Former Ipsos data expert Tom Wolf speaks on the welfare of Kenyans and parting ways with the firm after years as its face of public opinion surveys.
Are you feeling bitter at having been sacked from Ipsos Kenya?
Even without knowing the reason for my exit, it is still more sadness than bitterness.
Aside from enjoying seeing the data and analysing the same, forming the questions and also getting the reactions from politicians and the media among others.
I believe that Kenyans had come to depend a great deal on Ipsos and me to report their experiences and air their views about a wide variety of issues that remain critical to them and to the country as a whole.
Why did you release the statement? Wouldnât you have waited for Ipsos Kenya to do so?
I felt I had no choice. Ipsos had remained silent and I already had been out of work for over a week.
Mind you, there was no discussion with me before I left as to how to make this public.
In the absence of any guidance as to what the company was going to do, and given that I have become a fairly well-known figure, I thought it was proper for me to tell the public.
Even in the office people were not told until I issued my statement.
Second, I did not want this information about my sacking to leak out before I made a statement, because some people might have thought I had been intimidated or threatened.
That is why I had to make it absolutely clear in my statement that I have no information whatsoever that this decision taken by Ipsos was influenced by anybody in the Kenyan government.
You have talked of the countless encounters you have had with ordinary Kenyans who have been wondering why survey results were not being released. What do these incessant questions from the public say about the place of Ipsos in Kenyaâs public life? In what ways will the apparent shift in approach by Ipsos affect its operations in Kenya?
The people who donât like our work would not be asking me those kinds of questions, but clearly, most Kenyans â and from all walks of life â have come to appreciate it.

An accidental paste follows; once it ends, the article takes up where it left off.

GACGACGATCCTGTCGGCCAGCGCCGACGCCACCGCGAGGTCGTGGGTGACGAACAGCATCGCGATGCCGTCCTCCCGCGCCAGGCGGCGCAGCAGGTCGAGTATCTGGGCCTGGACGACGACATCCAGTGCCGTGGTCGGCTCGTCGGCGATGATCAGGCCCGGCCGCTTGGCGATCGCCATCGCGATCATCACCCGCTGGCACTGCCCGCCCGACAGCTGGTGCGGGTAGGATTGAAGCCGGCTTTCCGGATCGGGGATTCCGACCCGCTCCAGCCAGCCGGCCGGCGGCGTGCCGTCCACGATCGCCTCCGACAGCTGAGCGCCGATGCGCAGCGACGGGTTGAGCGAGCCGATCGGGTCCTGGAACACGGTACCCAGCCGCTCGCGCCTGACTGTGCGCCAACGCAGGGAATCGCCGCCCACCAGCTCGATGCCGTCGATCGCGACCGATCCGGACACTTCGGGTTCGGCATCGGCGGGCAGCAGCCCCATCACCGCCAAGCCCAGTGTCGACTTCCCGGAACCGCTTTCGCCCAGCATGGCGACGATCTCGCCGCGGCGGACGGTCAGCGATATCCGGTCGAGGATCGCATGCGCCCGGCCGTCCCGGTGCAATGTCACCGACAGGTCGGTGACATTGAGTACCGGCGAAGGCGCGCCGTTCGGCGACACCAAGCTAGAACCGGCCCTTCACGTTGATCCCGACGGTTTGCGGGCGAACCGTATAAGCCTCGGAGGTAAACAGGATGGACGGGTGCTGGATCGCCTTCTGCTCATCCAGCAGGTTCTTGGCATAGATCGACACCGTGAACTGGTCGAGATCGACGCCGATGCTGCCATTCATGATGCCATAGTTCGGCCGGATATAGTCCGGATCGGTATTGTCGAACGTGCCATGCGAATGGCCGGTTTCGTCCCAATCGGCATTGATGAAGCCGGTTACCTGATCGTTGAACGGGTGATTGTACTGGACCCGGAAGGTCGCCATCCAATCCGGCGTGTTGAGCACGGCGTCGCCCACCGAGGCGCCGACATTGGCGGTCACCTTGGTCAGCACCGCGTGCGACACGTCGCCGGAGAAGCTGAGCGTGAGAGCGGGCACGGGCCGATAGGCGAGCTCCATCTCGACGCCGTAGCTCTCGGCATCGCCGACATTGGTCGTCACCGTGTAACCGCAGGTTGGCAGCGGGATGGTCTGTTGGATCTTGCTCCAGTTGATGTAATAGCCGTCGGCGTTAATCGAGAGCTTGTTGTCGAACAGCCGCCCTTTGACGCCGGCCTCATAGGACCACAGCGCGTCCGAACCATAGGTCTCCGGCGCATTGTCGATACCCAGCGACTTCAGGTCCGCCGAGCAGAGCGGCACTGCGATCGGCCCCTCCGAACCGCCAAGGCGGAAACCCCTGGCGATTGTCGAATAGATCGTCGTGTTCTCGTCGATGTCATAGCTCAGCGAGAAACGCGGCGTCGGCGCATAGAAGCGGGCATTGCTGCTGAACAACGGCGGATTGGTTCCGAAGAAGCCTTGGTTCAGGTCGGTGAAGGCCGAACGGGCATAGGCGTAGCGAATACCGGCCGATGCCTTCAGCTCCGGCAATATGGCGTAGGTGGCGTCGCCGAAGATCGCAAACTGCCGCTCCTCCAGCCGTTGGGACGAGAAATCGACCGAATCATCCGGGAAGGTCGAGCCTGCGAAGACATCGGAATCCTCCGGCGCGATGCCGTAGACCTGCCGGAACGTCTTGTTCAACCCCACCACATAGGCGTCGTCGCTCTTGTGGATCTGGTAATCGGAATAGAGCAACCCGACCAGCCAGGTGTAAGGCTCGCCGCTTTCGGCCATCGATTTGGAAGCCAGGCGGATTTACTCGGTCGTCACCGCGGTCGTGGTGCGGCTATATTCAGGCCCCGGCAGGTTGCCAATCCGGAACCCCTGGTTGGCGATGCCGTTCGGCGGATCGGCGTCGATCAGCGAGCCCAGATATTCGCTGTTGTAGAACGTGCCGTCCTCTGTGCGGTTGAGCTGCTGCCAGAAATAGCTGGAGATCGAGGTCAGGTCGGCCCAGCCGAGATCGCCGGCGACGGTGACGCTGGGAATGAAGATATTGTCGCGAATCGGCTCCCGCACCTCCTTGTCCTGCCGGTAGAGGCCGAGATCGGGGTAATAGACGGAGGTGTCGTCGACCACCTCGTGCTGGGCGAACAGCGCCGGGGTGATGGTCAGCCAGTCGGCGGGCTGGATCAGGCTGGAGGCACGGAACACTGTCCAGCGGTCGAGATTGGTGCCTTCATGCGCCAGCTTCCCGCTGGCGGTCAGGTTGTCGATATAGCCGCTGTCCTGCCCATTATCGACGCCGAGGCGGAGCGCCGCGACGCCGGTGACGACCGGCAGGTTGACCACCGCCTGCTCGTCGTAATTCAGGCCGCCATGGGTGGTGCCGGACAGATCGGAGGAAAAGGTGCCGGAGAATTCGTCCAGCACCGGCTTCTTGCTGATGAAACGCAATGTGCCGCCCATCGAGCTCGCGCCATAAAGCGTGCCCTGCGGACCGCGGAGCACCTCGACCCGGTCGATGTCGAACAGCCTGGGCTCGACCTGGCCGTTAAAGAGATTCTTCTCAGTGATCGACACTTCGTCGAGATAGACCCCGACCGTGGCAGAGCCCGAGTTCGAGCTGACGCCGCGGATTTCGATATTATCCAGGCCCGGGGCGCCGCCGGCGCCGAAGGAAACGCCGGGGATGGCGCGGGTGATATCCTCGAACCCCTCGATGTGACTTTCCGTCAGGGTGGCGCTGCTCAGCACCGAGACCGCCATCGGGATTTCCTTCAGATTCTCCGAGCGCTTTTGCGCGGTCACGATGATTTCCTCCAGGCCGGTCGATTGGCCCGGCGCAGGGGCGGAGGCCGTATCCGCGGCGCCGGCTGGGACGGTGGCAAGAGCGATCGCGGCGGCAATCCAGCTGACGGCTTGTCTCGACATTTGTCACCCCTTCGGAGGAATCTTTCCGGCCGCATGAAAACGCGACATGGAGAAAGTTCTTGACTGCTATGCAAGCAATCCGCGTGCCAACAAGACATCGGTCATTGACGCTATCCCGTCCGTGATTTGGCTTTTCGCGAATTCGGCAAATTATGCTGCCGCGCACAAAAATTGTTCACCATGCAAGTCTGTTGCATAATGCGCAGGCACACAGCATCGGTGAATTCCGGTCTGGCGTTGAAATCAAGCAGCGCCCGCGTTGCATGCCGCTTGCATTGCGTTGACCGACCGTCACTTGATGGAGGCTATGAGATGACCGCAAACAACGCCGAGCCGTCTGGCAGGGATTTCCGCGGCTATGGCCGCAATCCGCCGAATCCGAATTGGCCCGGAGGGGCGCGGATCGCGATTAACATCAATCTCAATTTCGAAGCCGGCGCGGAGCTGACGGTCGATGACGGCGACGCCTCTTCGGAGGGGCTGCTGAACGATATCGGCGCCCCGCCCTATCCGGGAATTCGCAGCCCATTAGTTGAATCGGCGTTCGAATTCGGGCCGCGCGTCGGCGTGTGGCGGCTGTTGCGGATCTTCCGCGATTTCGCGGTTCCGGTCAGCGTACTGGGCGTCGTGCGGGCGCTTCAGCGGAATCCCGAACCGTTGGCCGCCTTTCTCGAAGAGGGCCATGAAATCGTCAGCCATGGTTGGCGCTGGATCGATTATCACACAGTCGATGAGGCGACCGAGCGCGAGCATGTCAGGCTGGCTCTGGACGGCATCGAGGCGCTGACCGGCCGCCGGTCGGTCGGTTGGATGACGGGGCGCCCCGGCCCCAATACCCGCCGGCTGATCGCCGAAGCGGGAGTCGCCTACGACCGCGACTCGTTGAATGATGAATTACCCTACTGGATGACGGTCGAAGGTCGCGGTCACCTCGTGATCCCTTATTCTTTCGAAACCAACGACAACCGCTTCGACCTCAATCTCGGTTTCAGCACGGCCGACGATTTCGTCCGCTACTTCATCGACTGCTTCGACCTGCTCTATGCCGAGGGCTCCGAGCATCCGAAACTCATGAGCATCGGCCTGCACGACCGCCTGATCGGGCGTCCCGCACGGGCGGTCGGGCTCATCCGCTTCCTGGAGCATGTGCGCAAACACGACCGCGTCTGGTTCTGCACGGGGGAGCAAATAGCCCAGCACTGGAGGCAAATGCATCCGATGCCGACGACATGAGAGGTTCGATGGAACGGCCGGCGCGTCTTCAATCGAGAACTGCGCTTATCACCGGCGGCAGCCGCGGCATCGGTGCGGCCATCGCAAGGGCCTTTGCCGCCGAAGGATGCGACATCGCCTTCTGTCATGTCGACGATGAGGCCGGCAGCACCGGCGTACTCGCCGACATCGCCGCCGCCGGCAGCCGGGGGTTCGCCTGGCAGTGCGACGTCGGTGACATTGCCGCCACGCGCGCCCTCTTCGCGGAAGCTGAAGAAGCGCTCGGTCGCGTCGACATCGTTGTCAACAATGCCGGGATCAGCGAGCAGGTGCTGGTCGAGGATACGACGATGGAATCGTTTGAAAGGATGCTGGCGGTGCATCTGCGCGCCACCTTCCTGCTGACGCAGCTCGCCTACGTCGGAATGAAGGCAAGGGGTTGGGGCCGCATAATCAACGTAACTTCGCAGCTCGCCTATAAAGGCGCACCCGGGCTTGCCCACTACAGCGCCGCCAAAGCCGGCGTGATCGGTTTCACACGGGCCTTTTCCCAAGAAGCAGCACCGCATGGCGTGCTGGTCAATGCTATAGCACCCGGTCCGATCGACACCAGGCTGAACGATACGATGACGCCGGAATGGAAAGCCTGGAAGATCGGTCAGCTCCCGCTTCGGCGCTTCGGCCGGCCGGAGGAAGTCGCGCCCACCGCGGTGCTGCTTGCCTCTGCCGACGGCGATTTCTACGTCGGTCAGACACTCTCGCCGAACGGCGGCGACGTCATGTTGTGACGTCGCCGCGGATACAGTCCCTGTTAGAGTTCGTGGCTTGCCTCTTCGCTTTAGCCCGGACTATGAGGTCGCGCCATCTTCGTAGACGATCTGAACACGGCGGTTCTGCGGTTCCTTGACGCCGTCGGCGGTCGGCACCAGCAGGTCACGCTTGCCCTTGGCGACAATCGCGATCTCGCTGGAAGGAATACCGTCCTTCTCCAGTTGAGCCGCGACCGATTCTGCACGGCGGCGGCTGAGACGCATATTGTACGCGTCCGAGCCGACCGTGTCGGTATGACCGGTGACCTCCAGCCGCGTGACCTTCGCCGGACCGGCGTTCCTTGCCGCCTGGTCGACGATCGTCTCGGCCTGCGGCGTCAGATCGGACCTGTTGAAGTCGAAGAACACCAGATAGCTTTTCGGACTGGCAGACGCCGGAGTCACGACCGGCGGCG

We found this in our surveys as well: About two-thirds of Kenyans think that these surveys support the growth of Kenyaâs democracy.
I believe that citizens deserve an opportunity to give their thoughts about things that affect them like drought, corruption, inflation, security and so on.
And these are in addition to a host of social and cultural issues which are also extremely important to Kenyans.
There is no country in the world that can put on a âT-shirtâ that says âDemocracyâ but denies citizens the opportunity to express themselves, at least if there are survey/research firms who are prepared to provide this opportunity.
Especially now when there are so many pressing public issues, Kenyaâs democracy can only be strengthened by allowing citizens to âhave a sayâ through scientifically valid instruments such as nationally random surveys.
After all, we have elections only once every five years, and those are choices about candidates and parties, not explicitly policies as such.
Over the years, there have been accusations that Ipsos (Steadman and Synovate, as it was known) was being paid by political players to skew opinion polls in favour of the paying party. These claims have persisted to date and probably will do so in the future. What do you have to say to this?
If you look at the history of public releases in Kenya, for Ipsos and other firms, you usually find people complaining and making all kinds of accusations.
In my experience, the worst was in the pre-2007 election period. But even just before the 2005 referendum when we at Steadman were accused by Kibakiâs people of promoting a âWestern agendaâ.
I was even called a CIA operative by one publication! They alleged that we were trying to undermine Kibaki and the Wako draft.
Before the 2007 elections, some PNU politicians went around Nairobi with their loudspeakers inciting people against me personally.
As a result, I was almost attacked by a gang at Kangemi. Likewise, just a few weeks later, I was almost attacked outside an ODM rally in Mombasa because our final survey showed that Railaâs lead over Kibaki had almost disappeared, and some ODM people assumed that I had been compromised.
What has been your take on the accusations of being a CIA agent, or that you have been compromised by one party or another, especially close to an election?
At first, I was a little bit surprised by such fantasies, but I got used to them and they never really bothered me, especially with encouragement from my bosses: first George Waititu then Maggie Ireri and lastly Aggrey Oriwo.
Ipsos Kenya has for many years been the leader in public surveys, including political polling. Does the apparent shift in policy spell doom for public surveys?
I hope that Kenyan research firms will remain active or even increase their involvement in public surveys, or perhaps even one or more new such firms will emerge.
There are also many market research firms that avoid polling on public issues.
Perhaps some of them will see an opportunity created by Ipsosâ apparent withdrawal and move into this important space.
At the same time, there is much work that needs to be done to increase the publicâs understanding of the challenges of such methodologies.